Taste and Acquaintance

Journal of Aesthetics and Art Criticism 73 (2):127-139 (2015)
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The analogy between gustatory taste and critical or aesthetic taste plays a recurring role in the history of aesthetics. Our interest in this article is in a particular way in which gustatory judgments are frequently thought to be analogous to critical judgments. It appears obvious to many that to know how a particular object tastes we must have tasted it for ourselves; the proof of the pudding, we are all told, is in the eating. And it has seemed just as obvious to many philosophers that aesthetic judgment requires first-person experience. In this article we argue that, despite its initial appeal, the claim that gustatory and critical judgments are analogous in this way is mistaken. The two sorts of judgments are, as a matter of fact, similar in their epistemology, but earlier theorists have got things entirely backward—neither gustatory judgment nor aesthetic judgment requires first-hand acquaintance with their objects. Our particular focus in this article is on arguing that first-person experience is not required to know how an item of food or drink tastes. In fact, there are a wide variety of ways in which we can acquire this knowledge

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Aaron Meskin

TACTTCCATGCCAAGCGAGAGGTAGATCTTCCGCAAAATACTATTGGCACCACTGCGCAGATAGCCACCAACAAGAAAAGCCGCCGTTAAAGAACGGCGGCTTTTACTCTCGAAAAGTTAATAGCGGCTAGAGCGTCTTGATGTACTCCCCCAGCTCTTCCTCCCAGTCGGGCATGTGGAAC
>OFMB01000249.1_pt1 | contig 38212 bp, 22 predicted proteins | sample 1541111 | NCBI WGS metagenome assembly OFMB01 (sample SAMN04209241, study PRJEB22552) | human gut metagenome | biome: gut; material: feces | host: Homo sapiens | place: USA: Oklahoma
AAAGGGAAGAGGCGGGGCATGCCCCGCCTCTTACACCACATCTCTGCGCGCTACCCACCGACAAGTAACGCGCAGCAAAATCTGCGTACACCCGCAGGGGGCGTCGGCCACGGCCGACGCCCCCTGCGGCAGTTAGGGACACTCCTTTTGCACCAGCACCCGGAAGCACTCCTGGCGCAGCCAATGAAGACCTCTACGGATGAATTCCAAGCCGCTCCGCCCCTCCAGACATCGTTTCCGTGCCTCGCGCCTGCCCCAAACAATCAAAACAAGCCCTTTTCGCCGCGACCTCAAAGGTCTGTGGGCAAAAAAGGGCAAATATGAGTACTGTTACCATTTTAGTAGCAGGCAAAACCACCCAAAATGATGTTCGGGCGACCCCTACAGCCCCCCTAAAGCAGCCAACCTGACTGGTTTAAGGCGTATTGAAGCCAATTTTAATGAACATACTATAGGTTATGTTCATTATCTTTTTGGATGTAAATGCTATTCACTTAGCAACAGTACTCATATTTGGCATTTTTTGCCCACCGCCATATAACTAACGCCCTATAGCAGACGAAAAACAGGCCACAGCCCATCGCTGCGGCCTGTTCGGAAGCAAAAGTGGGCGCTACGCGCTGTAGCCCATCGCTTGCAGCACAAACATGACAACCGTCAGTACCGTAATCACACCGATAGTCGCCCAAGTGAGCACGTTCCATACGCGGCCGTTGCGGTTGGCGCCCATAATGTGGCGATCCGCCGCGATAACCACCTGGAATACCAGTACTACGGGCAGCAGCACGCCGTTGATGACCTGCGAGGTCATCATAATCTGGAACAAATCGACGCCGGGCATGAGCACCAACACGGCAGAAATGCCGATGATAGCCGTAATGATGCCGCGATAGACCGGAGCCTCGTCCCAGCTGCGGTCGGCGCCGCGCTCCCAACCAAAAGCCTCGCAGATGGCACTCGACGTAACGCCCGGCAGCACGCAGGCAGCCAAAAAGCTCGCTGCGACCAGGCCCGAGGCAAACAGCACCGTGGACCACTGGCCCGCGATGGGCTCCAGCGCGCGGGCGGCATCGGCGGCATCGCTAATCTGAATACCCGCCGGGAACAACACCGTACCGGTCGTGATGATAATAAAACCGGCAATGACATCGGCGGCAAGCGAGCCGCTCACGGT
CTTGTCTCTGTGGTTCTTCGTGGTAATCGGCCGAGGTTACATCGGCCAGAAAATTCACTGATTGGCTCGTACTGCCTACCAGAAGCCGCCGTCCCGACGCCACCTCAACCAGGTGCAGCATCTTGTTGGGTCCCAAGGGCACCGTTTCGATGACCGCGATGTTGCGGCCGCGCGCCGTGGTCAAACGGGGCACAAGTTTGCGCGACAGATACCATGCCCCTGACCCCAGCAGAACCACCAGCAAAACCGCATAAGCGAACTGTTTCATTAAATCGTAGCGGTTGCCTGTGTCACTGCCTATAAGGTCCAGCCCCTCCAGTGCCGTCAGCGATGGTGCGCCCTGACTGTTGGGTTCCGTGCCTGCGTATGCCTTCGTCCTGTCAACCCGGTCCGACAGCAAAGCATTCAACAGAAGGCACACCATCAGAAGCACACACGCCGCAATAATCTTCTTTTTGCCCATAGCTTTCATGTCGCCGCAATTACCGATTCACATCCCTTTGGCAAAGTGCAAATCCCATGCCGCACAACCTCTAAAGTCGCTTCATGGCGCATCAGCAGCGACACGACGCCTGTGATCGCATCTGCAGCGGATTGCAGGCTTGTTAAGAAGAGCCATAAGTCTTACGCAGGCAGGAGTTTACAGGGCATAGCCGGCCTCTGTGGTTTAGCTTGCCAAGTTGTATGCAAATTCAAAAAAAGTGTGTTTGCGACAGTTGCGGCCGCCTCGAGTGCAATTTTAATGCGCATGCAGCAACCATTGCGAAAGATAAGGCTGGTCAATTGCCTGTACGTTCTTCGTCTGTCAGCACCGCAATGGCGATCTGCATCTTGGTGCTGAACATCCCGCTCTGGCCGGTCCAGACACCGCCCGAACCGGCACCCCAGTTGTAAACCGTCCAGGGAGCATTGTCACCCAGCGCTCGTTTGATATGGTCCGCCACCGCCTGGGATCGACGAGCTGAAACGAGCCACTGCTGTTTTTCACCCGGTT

University of Georgia

Citations of this work

Absolutely tasty: an examination of predicates of personal taste and faultless disagreement.Jeremy Wyatt - 2018 - Inquiry: An Interdisciplinary Journal of Philosophy 61 (3):252-280.
Knowledge of things and aesthetic testimony.Chris Ranalli - forthcoming - Inquiry: An Interdisciplinary Journal of Philosophy.

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References found in this work

Epiphenomenal qualia.Frank Jackson - 1982 - Philosophical Quarterly 32 (April):127-136.
What experience teaches.David K. Lewis - 1990 - In William G. Lycan (ed.), Mind and Cognition. Blackwell. pp. 29--57.
Of the standard of taste.David Hume - 1757 - In Essays Moral, Political, and Literary. Libertyclassics (1987). pp. 226-249.
How to Be a Pessimist about Aesthetic Testimony.Robert Hopkins - 2011 - Journal of Philosophy 108 (3):138-157.
Context, content, and relativism.Michael Glanzberg - 2007 - Philosophical Studies 136 (1):1--29.

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